VOL. 128 | NO. 156 | Monday, August 12, 2013
FDA Rejects Wright’s Augment Bone Graft
By Jennifer Johnson Backer
Wright Medical Group Inc. said Thursday, Aug. 8, that the U.S. Food and Drug Administration rejected its Augment Bone Graft product for use as an alternative in foot and ankle fusion procedures.
The U.S. Food and Drug Administration’s decision to reject Wright Medical Group Inc.’s Augment Bone Graft product has company leaders “shocked.”
(Daily News/Andrew J. Breig)
The company was seeking approval of Augment Bone Graft as an alternative to taking bone from one part of a patient’s body and using it in another area, a procedure known as autograft.
The FDA said the population enrolled in Wright Medical’s clinical trial was low-risk and may not have warranted the use of either autograft or Augment Bone Graft. The regulatory agency said it would be willing to re-evaluate the use of Augment Bone Graft after a new clinical trial that evaluates the use of the product in a high-risk target population, where the use of an autograft transfer would be clinically warranted.
“When you get a letter like this, you’re shocked and you’re disappointed and you try to think about what we’re going to do next,” Wright Medical president and CEO Bob Palmisano said on a conference call with investors and analysts. “So I’m trying to calm our folks down to make sure that we’re going to take this calmly and logically and to work with the agency and find out where they are and what would be needed going forward.”
The blow comes as the Arlington-based company has spent the last 19 months focusing on growing its foot and ankle extremities business. In June, Wright Medical announced the sale of its hip- and knee-implants business to OrthoRecon, a unit of Shanghai-based MicroPort Scientific Corp., for $290 million in cash. Palmisano has previously said the sale will allow Wright Medical to focus on its breakthrough biologic opportunities as a high-growth extremities company.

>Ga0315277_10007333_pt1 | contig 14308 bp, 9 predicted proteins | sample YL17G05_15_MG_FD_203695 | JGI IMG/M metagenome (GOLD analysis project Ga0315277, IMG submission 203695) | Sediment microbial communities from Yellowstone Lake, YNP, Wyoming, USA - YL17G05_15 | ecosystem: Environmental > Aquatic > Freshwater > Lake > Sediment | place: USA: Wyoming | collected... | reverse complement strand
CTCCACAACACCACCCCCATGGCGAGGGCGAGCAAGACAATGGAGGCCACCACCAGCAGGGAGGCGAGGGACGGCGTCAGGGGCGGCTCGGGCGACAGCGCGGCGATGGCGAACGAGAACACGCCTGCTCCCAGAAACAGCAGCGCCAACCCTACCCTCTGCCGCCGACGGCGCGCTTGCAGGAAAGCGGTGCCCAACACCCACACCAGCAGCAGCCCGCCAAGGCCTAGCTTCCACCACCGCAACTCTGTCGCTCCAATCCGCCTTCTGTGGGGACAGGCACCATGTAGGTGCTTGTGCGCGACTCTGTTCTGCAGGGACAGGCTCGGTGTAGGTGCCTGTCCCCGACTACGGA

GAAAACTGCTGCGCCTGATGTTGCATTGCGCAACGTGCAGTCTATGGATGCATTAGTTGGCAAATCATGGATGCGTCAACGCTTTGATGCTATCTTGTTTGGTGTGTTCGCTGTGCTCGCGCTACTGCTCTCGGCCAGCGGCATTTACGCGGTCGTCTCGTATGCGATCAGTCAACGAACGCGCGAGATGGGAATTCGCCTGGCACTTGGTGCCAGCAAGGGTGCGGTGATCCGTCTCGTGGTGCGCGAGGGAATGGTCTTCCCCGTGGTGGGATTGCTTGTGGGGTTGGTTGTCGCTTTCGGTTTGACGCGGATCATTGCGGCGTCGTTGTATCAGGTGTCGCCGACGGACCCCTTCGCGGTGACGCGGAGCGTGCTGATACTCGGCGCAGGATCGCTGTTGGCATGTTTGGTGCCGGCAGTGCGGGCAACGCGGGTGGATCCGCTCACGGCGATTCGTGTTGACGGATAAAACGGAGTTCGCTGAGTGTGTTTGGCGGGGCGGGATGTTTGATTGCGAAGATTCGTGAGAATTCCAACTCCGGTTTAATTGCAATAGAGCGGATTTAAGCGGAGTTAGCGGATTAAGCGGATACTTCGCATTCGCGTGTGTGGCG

When asked how far the company will go to seek FDA approval of the product in foot and ankle fusion surgeries, Palmisano said it’s too early to say.
“I wish I could give you a specific answer as to what the line in the sand is here, but I just don’t know,” he told analysts.
BMO Capital Markets analyst Joanne Wuensch said Wright Medical still has a healthy franchise of biologic products that are growing by double digits – even without the regulatory approval of Augment Bone Graft for use in foot and ankle fusion procedures. The product already is being used in overseas markets including Australia and Canada, she said.
“My understanding is that they have left the door open for management to go back to talk to the FDA,” Wuensch said. “I think management was shocked, and they were pretty forthright about that on the call.”
Wuensch said FDA’s decision shouldn’t have any impact on the OrthoRecon sale to MicroPort Scientific.
“They are completely different things,” she said.
Even if Augment Bone Graft never gets approval, Palmisano said Wright Medical still plans to focus on the medical-device extremities business.
“Our plan is to be a pure-play extremities bio company,” Palmisano said.
He added that the company hopes to replace revenue lost from the MicoPort deal as soon as possible. He said the company is eying mergers and acquisitions, including overseas.
Jeff Johnson, an analyst with Robert W. Baird & Co., said he was maintaining a “neutral” rating on the stock but trimming his 12-month price estimate to $27 on the news that the FDA had refused to approve Augment Bone Graft.